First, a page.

By and large, the turning point was when the protests took on a violent streak from June 9. Many protest marchers, supporters and sympathisers began to have misgivings about the dynamics and direction of the protest movement. Now, many Hong Kongers still want considerable latitude and autonomy for their government and way of life on the territory, but they are also apprehensive about where the protest movement is heading and about its mob mentality.
Like Bangkok at several junctures over the past 14 years, the protest movement will now persist in spite of police suppression and countermeasures. Restoring order and a semblance of stability will be difficult for the Lam government as it has lost legitimacy and credibility. Even Ms Lam's resignation may not be enough to placate protester demands. The police force that I saw on street corners looked determined and committed to keeping order. It appears something will soon have to give.
When the "Emergency Regulations Ordinance" was enacted on Oct 5 to implement the anti-mask legislation, outlawing the donning of masks in legal or illegal assemblies, it also gave Hong Kong's Chief Executive sweeping powers to "make any regulations whatsoever which he (or she) may consider desirable in the public interest". This is virtually a blank cheque for policymaking and power, including potential curfews, bans on public gatherings, and internet censorship.
If the protest movement cannot be subdued and dispersed by more authority and power under the ordinance, Hong Kong's Basic Law, tantamount to a constitution, allows its government under Article 14 to "ask the Central People's Government for assistance from the garrison in the maintenance of public order and in disaster relief". This means the People's Liberation Army, which keeps a number of barracks in Hong Kong, may eventually deploy on request from Hong Kong's government based on the territory's laws.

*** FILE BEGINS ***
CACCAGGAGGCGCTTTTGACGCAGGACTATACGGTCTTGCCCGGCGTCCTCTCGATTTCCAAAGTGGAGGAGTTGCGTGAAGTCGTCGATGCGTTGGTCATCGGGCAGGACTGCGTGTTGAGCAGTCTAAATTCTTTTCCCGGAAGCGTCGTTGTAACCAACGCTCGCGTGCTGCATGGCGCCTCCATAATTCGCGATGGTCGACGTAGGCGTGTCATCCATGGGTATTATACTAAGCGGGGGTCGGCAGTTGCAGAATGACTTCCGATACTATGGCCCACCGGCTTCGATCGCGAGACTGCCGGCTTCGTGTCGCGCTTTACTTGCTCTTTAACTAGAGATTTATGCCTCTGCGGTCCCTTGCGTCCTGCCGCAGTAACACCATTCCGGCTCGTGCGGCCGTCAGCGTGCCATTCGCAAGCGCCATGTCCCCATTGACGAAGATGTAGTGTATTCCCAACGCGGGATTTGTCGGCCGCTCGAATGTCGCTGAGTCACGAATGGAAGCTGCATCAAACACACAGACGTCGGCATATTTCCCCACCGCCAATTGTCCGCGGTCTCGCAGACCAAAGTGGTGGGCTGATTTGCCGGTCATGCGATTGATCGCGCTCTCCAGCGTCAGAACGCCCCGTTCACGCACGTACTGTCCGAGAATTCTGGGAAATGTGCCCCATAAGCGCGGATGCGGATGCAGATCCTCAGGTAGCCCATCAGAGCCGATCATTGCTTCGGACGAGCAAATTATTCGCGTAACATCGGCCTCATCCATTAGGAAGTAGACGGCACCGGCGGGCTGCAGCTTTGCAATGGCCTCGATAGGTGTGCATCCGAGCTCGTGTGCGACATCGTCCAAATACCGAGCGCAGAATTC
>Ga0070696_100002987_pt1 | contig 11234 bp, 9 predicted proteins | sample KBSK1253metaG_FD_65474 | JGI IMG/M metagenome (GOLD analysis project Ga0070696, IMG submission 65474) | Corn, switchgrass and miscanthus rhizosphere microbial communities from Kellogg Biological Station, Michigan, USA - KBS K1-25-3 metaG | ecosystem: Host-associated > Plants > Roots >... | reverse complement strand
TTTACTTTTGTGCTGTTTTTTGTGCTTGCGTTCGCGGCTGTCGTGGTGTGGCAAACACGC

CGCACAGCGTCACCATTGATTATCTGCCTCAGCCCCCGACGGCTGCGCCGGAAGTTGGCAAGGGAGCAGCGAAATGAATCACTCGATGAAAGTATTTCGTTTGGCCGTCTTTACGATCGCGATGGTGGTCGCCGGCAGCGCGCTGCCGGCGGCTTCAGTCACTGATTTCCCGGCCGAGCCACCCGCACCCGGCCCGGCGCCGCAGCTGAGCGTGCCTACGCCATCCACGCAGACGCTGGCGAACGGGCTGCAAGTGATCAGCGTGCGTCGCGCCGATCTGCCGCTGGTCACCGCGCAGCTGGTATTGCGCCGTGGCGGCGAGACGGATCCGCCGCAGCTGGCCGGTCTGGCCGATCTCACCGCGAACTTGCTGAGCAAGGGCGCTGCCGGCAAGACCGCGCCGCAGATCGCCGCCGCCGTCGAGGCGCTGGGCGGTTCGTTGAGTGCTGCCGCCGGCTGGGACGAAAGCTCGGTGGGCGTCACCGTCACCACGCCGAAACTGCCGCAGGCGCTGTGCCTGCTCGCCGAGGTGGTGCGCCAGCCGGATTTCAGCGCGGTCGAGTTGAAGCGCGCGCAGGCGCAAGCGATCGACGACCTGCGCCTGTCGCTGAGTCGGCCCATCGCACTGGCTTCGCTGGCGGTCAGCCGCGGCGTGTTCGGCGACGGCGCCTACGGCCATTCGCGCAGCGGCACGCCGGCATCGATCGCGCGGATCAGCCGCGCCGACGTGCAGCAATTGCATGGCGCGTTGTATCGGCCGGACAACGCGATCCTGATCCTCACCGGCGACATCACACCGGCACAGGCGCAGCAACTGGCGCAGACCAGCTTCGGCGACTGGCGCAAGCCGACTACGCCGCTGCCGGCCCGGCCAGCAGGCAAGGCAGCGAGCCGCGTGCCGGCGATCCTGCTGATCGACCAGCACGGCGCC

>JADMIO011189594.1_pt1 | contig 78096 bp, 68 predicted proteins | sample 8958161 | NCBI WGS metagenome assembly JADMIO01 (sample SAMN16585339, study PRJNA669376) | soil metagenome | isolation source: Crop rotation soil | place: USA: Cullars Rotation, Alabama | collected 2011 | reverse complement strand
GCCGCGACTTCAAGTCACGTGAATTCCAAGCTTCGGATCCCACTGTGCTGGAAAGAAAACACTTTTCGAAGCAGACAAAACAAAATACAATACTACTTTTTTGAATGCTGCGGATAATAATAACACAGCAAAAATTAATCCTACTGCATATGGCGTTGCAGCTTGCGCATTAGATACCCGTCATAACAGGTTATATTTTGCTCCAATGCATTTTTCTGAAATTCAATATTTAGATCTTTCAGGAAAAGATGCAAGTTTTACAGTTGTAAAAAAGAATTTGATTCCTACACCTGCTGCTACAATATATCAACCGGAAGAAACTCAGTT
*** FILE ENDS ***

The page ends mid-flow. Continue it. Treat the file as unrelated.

Ultimately, if order cannot be restored and Hong Kong ends up in an outright state of emergency, Article 18 allows Chinese authorities to apply China's laws in Hong Kong. This would be a cataclysmic outcome. It would be China's forceful subjugation of Hong Kong. It would make China look bad as an aspiring superpower, and it would spell the end of Hong Kong as the world has known it. In such dire circumstances, a compromise is still the best way out. But getting rid of Ms Lam would also make Beijing look weak, and it may not be enough to satisfy protesters' demands.
For Southeast Asia and Thailand, how China handles Hong Kong will be indicative of Beijing's intent and role in this neighbourhood. Hong Kong has had an indigenous democratic system that is now under China's sovereignty. If China overruns Hong Kong's political system, it will mean a mean China that is willing to run over other democratic systems elsewhere in ways that it can. But if Hong Kong somehow emerges in sufficient shape to be recognisable as "one country, two systems", then China will be seen by many as a country of its word.
An associate professor at Chulalongkorn University
An associate professor and director of the Institute of Security and International Studies at Chulalongkorn University’s Faculty of Political Science, with more than 25 years of university service. He earned his MA from The Johns Hopkins School of Advanced International Studies and PhD from the London School of Economics where he was awarded the UK’s top dissertation prize in 2002.